too much, some might say -- has been said lately about Ronald Reagan's trip to Bitburg, which is to take place Sunday. But there is a particular aspect of the affair that remains to be commented on. It sprang to mind while I was reading what the president himself had to say on the subject during an interview with reporters this week.

He said, among other things, that he blames the press for the controversy that has swirled since the announcement in mid-April of his intention to lay a wreath at the German military cemetery. Reporters, the president said, have "gotten hold of something, and like a dog worrying a bone, they're going to keep on chewing on it."

True, since April 12, when The Post's David Hoffman first reported this troublesome addition to the president's itinerary, it has been a rare day that the subject, in one of its various aspects, hasn't been reported on. But whether the press dug up the bone of Reagan's metaphor or was merely there to receive the toss isn't a question I am going to address here. What interests me is another group that has been gnawing at that same bone.

This group is harder to blame, I suppose, because it is harder to identify. It has no collective name. "The American people" would be a bogus exaggeration; the "People of the Washington Metropolitan Area" would be beside the point. The people I have in mind come from all over, though most do reside around here. They have this in common: they have written us letters, hundreds of them. The amount of correspondence on the subject of the president's visit to Bitburg has been, quite frankly, staggering. The mail lately has been about little else. This newspaper published a sampling last week.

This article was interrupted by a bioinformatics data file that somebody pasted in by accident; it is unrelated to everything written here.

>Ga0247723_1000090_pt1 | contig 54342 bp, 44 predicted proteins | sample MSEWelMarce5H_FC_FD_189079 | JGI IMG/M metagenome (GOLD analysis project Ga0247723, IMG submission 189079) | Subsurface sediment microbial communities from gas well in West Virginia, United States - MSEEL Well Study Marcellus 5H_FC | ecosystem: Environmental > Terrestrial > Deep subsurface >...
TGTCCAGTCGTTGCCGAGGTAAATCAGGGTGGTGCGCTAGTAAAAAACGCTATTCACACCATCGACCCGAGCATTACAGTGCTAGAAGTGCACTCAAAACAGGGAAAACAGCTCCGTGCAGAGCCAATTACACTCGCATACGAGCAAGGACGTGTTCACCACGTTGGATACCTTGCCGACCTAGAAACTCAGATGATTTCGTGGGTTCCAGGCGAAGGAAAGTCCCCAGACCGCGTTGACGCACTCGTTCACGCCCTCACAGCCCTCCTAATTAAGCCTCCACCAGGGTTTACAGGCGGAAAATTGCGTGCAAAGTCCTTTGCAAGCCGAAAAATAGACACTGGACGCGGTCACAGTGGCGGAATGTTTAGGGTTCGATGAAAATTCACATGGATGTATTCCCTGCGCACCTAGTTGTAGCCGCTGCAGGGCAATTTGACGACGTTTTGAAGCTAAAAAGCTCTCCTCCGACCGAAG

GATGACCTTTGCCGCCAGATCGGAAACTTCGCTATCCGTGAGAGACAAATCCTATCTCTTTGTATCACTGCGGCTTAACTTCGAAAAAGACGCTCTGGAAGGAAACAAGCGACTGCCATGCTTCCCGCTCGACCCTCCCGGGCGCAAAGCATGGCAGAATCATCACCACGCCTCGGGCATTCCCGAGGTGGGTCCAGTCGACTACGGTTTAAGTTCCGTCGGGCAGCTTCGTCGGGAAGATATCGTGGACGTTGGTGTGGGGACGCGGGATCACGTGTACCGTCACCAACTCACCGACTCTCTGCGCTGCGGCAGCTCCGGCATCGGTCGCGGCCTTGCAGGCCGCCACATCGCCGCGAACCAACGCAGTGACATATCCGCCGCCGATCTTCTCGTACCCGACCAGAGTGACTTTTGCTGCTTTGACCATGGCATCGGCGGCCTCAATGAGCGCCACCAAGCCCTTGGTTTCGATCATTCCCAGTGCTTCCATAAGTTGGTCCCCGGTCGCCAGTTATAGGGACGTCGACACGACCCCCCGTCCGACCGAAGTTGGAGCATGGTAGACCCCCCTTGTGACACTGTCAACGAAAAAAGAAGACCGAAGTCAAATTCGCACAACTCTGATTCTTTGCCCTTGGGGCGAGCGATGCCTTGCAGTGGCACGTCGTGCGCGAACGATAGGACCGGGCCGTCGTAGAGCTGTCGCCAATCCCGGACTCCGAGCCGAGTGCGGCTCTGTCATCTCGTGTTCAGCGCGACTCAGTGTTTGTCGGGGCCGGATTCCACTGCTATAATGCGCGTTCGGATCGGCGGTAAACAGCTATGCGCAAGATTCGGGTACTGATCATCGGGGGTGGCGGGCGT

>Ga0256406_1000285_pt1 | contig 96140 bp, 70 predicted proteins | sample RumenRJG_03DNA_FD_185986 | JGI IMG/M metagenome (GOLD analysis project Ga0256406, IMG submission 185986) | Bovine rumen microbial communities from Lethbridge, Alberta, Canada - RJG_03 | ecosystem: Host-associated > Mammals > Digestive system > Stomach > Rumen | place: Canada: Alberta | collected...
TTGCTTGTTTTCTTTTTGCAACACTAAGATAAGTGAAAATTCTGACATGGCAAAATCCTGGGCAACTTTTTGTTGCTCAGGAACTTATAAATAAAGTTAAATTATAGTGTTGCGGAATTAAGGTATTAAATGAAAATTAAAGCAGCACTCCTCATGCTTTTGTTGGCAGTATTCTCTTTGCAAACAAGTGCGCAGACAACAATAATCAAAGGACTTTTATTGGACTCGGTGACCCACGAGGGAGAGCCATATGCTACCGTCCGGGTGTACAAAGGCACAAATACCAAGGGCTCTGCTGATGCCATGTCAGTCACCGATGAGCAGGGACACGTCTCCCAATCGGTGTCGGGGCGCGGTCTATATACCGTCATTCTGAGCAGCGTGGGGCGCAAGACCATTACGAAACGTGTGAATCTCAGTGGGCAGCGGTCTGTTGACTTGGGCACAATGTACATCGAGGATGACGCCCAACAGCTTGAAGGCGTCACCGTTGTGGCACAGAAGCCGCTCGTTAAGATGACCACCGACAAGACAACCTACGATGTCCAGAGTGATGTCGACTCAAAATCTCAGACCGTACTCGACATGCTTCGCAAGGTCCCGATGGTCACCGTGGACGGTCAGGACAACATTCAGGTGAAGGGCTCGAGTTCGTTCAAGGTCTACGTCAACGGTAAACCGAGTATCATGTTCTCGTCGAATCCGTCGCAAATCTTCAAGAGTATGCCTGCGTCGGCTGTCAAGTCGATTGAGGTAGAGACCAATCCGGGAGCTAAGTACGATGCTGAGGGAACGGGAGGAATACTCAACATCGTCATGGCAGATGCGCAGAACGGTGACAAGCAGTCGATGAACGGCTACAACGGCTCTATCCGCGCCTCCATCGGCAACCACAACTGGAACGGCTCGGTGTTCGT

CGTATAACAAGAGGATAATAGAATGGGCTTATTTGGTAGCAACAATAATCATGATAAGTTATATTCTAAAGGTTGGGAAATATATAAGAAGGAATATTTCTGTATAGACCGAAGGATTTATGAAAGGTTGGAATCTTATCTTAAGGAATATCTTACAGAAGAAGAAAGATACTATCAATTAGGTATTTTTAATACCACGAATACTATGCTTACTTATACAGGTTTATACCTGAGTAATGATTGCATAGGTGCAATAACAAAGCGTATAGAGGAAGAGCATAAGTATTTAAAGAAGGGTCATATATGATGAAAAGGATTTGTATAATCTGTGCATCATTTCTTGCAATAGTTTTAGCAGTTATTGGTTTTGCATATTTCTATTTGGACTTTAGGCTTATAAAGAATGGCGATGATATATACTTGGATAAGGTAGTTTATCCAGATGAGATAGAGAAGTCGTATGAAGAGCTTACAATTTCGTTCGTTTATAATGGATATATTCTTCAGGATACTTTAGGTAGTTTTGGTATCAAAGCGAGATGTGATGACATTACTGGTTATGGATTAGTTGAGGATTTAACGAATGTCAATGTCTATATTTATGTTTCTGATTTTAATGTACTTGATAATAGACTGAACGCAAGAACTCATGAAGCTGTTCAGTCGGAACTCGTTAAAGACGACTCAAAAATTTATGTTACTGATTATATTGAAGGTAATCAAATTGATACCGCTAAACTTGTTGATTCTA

The correspondents are veterans and Jews -- the two groups forever being cited in news stories as objecting most vehemently to the Bitburg affair. They are also war brides and war orphans and even a few war-mongers. They are people born before World War I and long since World War II. Mostly, though, they are people without "affiliation." Wrote one correspondent, "Let me . . . add my non-Jewish, non-military but human voice of dissent."

No, not all the letters have protested Reagan's decision. Quite a number of people have written to express their support; the need for reconciliation has been a predominant theme. But the far greater number of letters has been an expression of outrage, disappointment or bewilderment.

The yes-or-no votes -- he should go, he shouldn't go -- implicit in these letters don't represent some sort of semi-scientific poll, and I don't offer them as evidence of such. But surely they do represent something. And lest somebody at the White House blame the press for not only "bone- chewing" but also inciting these letter writers, there is this to consider: the fact that a story appears on the front page holds little sway with readers. They tend to respond in proportionate numbers to what interests them, what angers them, what pleases them. These are things that do not necessarily appear on page A-1. A small item on a red-light runner can set off a storm. In this case, a somewhat larger item set off a larger storm.

The Bitburg letters say something about how strongly people who are not professional journalists feel on this issue. By Kathryn Stearns; The writer is a member of the editorial page staff.